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The Second Myth of Democracy
The Myths Upholding Capitalism: Part 5
I want to write a little more about how our narrow conception of democracy, which says that voting and elections, and in the case of United States just two political parties, are sufficient to constitute a real democratic system leaves out so much. Last week I wrote about how the near-total lack of democracy in the work place both hurts the working class and means that our system is not in fact a full democracy. But liberal democracy fails to serve us other ways as well. Maybe the simplest, and definitely the largest way that our political arrangement systemically leaves the working class behind is that it doesn’t provide an adequate check on capitalism, and capitalists. In fact, it essentially ignores the inherent disparity of power that is created by mass disparities in wealth, especially under the current iteration of our election law which allows for limitless campaign donation from the super rich, and even enables them to hide their contributions in murky PACs.
Yet we should be clear that it’s not just the current post-Citizens United world where the richest among us have disproportionate, massive influence over our supposedly democratic electoral system. There is a broad idea at play here, which is that a representative democracy in a capitalist system will always fall prey to anti-democratic tendencies, specifically the rich using their money to manipulate politicians, who will be persuaded to side with them over the wants and needs of the working class. One of the first things I learned in political science 101 was that 90% of the laws Congress passes align with the interests of the top 10% wealthiest Americans. This study was conducted before Citizen’s United, and in fact it uses data spanning from 1981 to 2002. And it simply says what most of us already know to be true. Politicians mostly prioritize the interests of the wealthy, the people who fill their campaign coffers and get them lucrative jobs if they’re ever voted out of office, above the interests of the working class.
That statement alone shouldn’t be too controversial. There’s an abundance of evidence to support it from a wide variety of angles, and if you’re reading this I’d bet you’re not too surprised to hear how dramatically Congress favors the rich. But, I want to focus on the much bigger claim here, and the question at hand that’s an order of magnitude more significant. It’s the systemic question of the role of a representative democracy in a capitalist system, and to what degree it can be counted on to bring us closer to an equitable or fair or just world.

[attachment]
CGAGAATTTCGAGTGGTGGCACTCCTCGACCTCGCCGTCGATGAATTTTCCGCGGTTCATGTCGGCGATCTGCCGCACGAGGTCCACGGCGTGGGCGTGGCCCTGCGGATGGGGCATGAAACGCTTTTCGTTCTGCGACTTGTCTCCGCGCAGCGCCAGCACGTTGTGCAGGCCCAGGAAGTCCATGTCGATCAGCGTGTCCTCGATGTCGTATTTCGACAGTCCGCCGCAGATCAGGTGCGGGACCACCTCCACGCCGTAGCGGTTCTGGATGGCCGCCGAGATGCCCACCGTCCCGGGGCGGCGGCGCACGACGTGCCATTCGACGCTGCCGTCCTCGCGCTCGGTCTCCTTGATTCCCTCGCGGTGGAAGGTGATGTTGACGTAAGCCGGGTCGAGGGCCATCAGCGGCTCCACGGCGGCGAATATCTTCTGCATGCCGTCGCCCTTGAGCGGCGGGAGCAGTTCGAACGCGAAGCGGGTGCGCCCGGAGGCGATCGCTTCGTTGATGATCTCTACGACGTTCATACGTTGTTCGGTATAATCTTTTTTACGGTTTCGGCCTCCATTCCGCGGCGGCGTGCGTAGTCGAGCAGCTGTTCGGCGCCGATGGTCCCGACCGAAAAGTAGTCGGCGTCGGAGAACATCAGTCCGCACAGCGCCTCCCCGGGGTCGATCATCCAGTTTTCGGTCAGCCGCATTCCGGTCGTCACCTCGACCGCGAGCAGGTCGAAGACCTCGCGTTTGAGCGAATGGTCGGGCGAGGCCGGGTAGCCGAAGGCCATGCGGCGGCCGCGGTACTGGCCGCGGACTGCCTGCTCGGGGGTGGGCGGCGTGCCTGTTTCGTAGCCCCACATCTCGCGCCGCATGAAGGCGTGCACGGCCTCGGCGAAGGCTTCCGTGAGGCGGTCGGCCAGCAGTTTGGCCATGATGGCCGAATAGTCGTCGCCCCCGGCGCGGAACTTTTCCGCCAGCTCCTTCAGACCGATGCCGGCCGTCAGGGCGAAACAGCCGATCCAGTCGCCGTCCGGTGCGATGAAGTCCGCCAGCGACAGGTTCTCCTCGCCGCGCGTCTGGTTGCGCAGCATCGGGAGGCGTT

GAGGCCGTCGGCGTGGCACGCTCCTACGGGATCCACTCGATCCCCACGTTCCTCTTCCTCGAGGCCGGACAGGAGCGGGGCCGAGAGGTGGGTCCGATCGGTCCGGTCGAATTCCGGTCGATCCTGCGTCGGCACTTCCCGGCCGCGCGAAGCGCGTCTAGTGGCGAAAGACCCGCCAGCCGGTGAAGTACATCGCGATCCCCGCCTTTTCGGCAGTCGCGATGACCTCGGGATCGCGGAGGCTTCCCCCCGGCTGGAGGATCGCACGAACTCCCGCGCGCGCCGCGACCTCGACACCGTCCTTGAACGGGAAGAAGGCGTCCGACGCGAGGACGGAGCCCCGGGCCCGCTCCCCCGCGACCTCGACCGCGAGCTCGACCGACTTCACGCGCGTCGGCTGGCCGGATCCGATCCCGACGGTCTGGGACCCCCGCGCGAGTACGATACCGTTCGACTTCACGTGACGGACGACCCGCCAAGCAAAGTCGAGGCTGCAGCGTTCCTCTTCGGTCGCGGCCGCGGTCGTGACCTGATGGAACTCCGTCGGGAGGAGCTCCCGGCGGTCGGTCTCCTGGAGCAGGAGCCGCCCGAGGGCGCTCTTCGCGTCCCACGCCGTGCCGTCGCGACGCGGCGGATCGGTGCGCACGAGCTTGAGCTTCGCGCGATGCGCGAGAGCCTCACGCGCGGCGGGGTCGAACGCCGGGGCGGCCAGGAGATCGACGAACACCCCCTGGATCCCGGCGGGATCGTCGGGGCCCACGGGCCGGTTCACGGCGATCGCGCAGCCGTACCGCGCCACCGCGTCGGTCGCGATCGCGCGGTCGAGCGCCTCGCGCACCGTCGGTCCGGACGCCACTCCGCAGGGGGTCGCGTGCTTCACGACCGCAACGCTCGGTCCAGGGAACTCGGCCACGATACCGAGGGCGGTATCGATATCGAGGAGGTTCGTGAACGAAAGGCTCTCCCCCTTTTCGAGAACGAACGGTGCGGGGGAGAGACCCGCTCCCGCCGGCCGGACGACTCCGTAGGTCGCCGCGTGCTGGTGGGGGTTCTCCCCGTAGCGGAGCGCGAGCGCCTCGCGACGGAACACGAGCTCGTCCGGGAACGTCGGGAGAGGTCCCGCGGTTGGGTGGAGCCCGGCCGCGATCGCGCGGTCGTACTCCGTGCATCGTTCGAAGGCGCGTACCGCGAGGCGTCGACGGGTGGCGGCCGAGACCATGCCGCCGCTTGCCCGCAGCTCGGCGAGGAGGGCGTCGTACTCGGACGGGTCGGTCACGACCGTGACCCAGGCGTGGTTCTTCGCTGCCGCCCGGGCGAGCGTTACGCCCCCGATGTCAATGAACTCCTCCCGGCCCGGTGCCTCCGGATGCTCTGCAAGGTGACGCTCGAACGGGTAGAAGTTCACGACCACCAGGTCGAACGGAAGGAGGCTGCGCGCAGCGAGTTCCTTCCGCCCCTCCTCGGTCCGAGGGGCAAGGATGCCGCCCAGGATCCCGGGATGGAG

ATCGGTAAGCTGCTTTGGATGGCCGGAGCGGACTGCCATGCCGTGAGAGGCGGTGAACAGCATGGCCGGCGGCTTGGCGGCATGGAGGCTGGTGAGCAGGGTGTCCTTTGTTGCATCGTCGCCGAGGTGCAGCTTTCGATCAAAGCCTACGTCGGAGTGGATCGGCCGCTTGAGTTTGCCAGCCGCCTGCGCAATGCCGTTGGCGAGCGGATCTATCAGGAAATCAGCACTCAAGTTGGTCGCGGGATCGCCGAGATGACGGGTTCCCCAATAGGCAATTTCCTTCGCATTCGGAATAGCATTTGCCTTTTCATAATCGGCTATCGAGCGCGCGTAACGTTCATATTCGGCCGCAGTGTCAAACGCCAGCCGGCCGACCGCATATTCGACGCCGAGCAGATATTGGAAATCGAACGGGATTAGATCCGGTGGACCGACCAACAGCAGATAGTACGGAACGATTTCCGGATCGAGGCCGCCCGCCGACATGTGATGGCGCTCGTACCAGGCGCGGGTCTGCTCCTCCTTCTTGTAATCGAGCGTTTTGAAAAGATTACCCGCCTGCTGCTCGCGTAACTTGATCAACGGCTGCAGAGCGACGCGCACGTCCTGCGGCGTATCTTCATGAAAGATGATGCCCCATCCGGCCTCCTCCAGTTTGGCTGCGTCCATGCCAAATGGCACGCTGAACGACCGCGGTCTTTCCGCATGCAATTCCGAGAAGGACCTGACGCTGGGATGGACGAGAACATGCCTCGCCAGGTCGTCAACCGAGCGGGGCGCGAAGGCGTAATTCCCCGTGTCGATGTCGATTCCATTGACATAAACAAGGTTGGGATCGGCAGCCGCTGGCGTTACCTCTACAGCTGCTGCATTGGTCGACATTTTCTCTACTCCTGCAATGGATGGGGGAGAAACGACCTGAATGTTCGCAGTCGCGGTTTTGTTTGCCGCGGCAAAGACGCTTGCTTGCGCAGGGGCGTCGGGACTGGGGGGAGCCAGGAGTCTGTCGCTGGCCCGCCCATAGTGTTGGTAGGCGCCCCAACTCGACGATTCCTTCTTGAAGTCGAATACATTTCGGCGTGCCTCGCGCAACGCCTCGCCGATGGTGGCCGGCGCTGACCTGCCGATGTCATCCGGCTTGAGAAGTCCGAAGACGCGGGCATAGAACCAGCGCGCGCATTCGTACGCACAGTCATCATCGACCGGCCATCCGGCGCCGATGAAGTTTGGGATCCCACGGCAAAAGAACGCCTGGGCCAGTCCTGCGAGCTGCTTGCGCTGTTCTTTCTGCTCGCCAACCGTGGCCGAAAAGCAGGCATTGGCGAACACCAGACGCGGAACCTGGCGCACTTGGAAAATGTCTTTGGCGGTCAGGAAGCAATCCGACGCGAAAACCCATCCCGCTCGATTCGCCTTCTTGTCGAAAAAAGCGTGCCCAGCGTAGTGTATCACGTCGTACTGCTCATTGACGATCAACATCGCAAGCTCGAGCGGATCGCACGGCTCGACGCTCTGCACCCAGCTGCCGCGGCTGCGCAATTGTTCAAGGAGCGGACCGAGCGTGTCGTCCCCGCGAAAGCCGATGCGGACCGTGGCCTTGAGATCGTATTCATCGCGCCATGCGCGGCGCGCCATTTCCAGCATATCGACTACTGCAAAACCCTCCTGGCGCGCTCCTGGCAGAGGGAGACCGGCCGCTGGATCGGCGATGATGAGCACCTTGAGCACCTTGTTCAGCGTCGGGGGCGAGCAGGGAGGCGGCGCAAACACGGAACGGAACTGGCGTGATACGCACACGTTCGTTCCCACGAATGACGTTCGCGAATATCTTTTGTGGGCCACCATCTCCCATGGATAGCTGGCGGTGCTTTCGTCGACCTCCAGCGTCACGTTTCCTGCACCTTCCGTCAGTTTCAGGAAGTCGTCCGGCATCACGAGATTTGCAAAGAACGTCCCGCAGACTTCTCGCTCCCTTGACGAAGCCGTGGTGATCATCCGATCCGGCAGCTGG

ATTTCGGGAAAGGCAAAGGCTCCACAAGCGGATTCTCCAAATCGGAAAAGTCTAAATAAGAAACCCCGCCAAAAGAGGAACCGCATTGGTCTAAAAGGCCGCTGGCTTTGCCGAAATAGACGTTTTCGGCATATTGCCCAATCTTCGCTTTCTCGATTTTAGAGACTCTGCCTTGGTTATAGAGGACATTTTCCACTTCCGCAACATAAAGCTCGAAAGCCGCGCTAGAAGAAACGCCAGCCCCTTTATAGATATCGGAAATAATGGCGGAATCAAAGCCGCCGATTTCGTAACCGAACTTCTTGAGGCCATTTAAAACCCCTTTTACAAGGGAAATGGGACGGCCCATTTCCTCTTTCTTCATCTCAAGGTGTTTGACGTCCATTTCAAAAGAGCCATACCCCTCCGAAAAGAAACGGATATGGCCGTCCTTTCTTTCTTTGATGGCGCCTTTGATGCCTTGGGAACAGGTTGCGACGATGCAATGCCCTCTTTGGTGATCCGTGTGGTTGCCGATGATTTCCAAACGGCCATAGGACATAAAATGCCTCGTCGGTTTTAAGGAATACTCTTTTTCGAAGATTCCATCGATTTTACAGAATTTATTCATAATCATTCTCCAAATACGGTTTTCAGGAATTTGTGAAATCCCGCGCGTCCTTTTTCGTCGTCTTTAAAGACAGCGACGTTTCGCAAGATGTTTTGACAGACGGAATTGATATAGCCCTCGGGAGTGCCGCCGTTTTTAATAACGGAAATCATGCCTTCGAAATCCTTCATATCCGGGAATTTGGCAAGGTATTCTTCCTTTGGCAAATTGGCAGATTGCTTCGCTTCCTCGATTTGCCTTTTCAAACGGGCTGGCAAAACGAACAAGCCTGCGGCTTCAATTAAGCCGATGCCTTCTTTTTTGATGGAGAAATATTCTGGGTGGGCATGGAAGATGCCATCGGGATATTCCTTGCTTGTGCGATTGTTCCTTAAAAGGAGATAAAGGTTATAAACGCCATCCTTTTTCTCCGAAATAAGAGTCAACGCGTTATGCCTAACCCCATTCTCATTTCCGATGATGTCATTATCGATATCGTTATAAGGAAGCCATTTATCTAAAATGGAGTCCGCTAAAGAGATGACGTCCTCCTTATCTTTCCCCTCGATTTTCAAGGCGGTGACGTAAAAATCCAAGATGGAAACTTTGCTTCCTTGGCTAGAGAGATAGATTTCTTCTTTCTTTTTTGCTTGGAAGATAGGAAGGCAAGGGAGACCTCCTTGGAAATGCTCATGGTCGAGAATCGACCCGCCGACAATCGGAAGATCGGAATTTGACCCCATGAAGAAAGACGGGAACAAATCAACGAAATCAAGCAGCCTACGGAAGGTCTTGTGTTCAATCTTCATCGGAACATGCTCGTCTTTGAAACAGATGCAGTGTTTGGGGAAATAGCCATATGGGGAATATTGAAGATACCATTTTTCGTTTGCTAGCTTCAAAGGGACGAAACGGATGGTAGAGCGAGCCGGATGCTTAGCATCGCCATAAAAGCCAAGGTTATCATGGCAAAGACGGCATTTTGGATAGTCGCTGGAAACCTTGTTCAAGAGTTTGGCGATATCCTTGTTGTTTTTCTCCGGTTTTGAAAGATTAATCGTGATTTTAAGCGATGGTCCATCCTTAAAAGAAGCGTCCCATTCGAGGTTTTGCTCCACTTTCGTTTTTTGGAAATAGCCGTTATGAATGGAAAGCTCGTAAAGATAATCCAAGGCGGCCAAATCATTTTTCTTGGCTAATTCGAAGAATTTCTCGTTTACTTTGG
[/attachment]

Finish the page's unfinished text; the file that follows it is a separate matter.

When I wrote last week about the myth that we can have a full democracy while our economic system and workplaces remain wholly undemocratic, I briefly mentioned an extension of this issue, namely the problem that concentrated wealth poses to a democratic political system. What happens under capitalism is the inevitable concentration of wealth. It is fundamental to capitalism that some people control capital, while others, workers, are obligated to sell their time and labor in exchange for the money they need to get by. This distinction between these two groups or classes of people is fundamental to the economic arraignment we live under.
What is less discussed is how this economic situation maps on to the political division we find ourselves under. Having grown up internalizing that a democracy means one person one vote, it took me quite a while to consider what happens to the whole electoral and political process when a small number of people hoard a whole lot of money. There was a brief moment in my childhood where I started to see behind the curtain a bit, and almost began to understand the magnitude of the problem. I had gotten, probably as a gift from my mom or dad, the extremely long biography of Lyndon Johnson written by Robert Caro. Somewhere in those thousands of pages it talks about LBJ’s first Senate election in Texas. Johnson had married the daughter of a very rich man, and what the book discussed was essentially how, in 1940s Texas, whoever bought the most votes and stuffed the most ballot boxes was crowned winner. In that first attempt, LBJ didn’t make it because at the last minute a number of wealthy Texans decided that they wanted his opponent out of the state and off in DC. So he lost. Next time, he won because the money was there. Caro emphasizes that, although there were campaigns and issues and platforms, ultimately money won and lost elections in a way that was even more transparent than what we see today. Reading this as a teenager I started to see just how corrupt, and how flimsy, our supposed model democracy had been not too long ago.